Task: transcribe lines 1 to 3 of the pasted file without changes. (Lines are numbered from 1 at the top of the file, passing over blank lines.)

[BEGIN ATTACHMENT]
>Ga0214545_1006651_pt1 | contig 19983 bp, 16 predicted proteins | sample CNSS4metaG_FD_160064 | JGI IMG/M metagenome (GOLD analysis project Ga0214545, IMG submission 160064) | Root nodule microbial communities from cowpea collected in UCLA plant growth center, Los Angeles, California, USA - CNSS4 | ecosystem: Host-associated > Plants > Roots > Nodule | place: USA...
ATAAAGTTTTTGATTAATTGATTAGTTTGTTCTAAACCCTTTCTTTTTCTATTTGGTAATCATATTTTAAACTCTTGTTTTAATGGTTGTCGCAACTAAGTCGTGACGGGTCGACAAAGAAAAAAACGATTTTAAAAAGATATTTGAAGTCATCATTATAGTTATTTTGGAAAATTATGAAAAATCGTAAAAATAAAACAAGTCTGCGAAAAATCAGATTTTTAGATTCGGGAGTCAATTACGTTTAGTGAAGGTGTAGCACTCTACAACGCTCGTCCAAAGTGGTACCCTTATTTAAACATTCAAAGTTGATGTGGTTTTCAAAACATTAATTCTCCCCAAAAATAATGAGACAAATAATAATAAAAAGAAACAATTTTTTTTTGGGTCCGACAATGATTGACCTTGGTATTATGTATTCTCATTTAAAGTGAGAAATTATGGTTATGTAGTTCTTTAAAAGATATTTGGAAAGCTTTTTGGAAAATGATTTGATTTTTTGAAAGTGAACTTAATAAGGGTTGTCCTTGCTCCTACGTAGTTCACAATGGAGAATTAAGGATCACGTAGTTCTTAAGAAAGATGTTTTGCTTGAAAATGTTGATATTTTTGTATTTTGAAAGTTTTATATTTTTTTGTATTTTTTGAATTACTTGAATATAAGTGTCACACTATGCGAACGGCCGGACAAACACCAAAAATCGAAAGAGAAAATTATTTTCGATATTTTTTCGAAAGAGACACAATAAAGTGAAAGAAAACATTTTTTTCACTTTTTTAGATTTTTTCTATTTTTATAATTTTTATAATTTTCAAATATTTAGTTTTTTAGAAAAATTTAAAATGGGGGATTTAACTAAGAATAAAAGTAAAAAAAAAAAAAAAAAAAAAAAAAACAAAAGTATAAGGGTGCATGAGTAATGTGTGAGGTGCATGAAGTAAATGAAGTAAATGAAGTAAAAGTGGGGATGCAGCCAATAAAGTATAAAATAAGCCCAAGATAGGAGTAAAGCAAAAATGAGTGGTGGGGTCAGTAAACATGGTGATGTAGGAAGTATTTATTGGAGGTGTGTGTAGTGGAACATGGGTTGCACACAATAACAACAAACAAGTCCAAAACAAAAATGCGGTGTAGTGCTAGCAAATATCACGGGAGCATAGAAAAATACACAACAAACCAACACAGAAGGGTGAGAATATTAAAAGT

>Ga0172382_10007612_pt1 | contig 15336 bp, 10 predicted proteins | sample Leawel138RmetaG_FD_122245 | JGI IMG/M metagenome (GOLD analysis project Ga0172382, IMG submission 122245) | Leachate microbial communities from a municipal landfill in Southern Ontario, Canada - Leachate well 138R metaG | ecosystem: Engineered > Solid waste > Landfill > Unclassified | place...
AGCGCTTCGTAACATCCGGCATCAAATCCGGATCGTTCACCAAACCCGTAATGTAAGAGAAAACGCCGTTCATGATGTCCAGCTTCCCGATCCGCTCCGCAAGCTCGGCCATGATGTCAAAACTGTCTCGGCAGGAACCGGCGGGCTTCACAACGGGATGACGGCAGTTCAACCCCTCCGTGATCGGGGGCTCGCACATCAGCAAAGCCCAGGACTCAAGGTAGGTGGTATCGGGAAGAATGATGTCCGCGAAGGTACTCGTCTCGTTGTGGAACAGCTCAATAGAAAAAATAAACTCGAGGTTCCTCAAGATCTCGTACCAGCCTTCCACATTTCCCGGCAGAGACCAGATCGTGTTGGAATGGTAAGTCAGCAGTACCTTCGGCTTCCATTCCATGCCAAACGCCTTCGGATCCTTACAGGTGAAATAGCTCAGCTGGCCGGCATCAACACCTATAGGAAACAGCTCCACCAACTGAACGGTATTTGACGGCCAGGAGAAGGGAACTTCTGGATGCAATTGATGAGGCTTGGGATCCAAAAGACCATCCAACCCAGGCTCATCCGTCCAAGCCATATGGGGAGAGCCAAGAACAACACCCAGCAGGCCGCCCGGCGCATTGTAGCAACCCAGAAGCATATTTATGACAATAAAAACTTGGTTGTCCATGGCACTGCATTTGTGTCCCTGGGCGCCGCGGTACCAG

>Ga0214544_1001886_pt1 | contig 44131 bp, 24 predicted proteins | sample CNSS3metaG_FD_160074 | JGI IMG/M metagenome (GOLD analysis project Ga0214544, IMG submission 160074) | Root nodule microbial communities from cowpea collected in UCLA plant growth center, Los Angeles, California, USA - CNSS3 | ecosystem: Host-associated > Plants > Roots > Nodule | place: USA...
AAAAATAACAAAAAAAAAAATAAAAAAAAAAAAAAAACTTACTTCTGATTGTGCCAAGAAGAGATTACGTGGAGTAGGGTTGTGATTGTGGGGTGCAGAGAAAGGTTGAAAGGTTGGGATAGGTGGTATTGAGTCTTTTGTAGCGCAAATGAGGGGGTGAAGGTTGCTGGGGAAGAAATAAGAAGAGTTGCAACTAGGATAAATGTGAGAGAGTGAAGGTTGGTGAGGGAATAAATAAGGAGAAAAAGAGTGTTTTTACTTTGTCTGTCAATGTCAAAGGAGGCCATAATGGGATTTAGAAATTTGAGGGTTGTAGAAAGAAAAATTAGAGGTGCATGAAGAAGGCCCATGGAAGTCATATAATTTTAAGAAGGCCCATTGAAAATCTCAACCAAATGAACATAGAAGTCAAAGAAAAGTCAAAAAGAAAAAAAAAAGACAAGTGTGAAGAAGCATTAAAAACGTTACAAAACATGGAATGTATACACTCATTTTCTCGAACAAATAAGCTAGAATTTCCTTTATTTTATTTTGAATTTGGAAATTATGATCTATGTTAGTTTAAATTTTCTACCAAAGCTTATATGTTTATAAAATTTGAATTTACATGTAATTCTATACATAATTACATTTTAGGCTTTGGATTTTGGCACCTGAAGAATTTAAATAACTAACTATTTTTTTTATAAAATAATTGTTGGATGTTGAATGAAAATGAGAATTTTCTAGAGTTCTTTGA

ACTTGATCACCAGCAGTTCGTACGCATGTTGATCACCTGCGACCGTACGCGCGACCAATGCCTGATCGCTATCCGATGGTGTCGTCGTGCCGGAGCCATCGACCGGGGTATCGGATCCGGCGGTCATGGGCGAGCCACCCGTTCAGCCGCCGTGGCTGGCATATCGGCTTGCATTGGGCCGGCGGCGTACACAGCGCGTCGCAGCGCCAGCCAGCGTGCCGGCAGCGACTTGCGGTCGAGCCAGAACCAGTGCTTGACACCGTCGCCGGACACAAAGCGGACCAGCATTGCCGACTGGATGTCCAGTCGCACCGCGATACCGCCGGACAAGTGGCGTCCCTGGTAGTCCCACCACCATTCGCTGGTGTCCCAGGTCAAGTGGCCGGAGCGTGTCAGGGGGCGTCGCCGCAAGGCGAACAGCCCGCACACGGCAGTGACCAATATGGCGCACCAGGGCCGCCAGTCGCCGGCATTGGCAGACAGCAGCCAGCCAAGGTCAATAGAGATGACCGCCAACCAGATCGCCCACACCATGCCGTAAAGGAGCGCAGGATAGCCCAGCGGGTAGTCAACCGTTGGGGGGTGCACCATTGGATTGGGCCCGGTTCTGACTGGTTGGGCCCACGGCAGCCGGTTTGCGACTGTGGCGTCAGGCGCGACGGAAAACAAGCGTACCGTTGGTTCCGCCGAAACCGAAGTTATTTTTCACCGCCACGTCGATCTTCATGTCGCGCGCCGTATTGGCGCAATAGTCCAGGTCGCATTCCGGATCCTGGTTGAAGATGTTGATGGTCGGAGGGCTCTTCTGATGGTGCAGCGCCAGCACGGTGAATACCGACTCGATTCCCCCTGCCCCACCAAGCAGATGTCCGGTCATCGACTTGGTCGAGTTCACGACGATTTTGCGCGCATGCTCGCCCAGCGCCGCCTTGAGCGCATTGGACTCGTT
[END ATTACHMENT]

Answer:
>Ga0214545_1006651_pt1 | contig 19983 bp, 16 predicted proteins | sample CNSS4metaG_FD_160064 | JGI IMG/M metagenome (GOLD analysis project Ga0214545, IMG submission 160064) | Root nodule microbial communities from cowpea collected in UCLA plant growth center, Los Angeles, California, USA - CNSS4 | ecosystem: Host-associated > Plants > Roots > Nodule | place: USA...
ATAAAGTTTTTGATTAATTGATTAGTTTGTTCTAAACCCTTTCTTTTTCTATTTGGTAATCATATTTTAAACTCTTGTTTTAATGGTTGTCGCAACTAAGTCGTGACGGGTCGACAAAGAAAAAAACGATTTTAAAAAGATATTTGAAGTCATCATTATAGTTATTTTGGAAAATTATGAAAAATCGTAAAAATAAAACAAGTCTGCGAAAAATCAGATTTTTAGATTCGGGAGTCAATTACGTTTAGTGAAGGTGTAGCACTCTACAACGCTCGTCCAAAGTGGTACCCTTATTTAAACATTCAAAGTTGATGTGGTTTTCAAAACATTAATTCTCCCCAAAAATAATGAGACAAATAATAATAAAAAGAAACAATTTTTTTTTGGGTCCGACAATGATTGACCTTGGTATTATGTATTCTCATTTAAAGTGAGAAATTATGGTTATGTAGTTCTTTAAAAGATATTTGGAAAGCTTTTTGGAAAATGATTTGATTTTTTGAAAGTGAACTTAATAAGGGTTGTCCTTGCTCCTACGTAGTTCACAATGGAGAATTAAGGATCACGTAGTTCTTAAGAAAGATGTTTTGCTTGAAAATGTTGATATTTTTGTATTTTGAAAGTTTTATATTTTTTTGTATTTTTTGAATTACTTGAATATAAGTGTCACACTATGCGAACGGCCGGACAAACACCAAAAATCGAAAGAGAAAATTATTTTCGATATTTTTTCGAAAGAGACACAATAAAGTGAAAGAAAACATTTTTTTCACTTTTTTAGATTTTTTCTATTTTTATAATTTTTATAATTTTCAAATATTTAGTTTTTTAGAAAAATTTAAAATGGGGGATTTAACTAAGAATAAAAGTAAAAAAAAAAAAAAAAAAAAAAAAAACAAAAGTATAAGGGTGCATGAGTAATGTGTGAGGTGCATGAAGTAAATGAAGTAAATGAAGTAAAAGTGGGGATGCAGCCAATAAAGTATAAAATAAGCCCAAGATAGGAGTAAAGCAAAAATGAGTGGTGGGGTCAGTAAACATGGTGATGTAGGAAGTATTTATTGGAGGTGTGTGTAGTGGAACATGGGTTGCACACAATAACAACAAACAAGTCCAAAACAAAAATGCGGTGTAGTGCTAGCAAATATCACGGGAGCATAGAAAAATACACAACAAACCAACACAGAAGGGTGAGAATATTAAAAGT

>Ga0172382_10007612_pt1 | contig 15336 bp, 10 predicted proteins | sample Leawel138RmetaG_FD_122245 | JGI IMG/M metagenome (GOLD analysis project Ga0172382, IMG submission 122245) | Leachate microbial communities from a municipal landfill in Southern Ontario, Canada - Leachate well 138R metaG | ecosystem: Engineered > Solid waste > Landfill > Unclassified | place...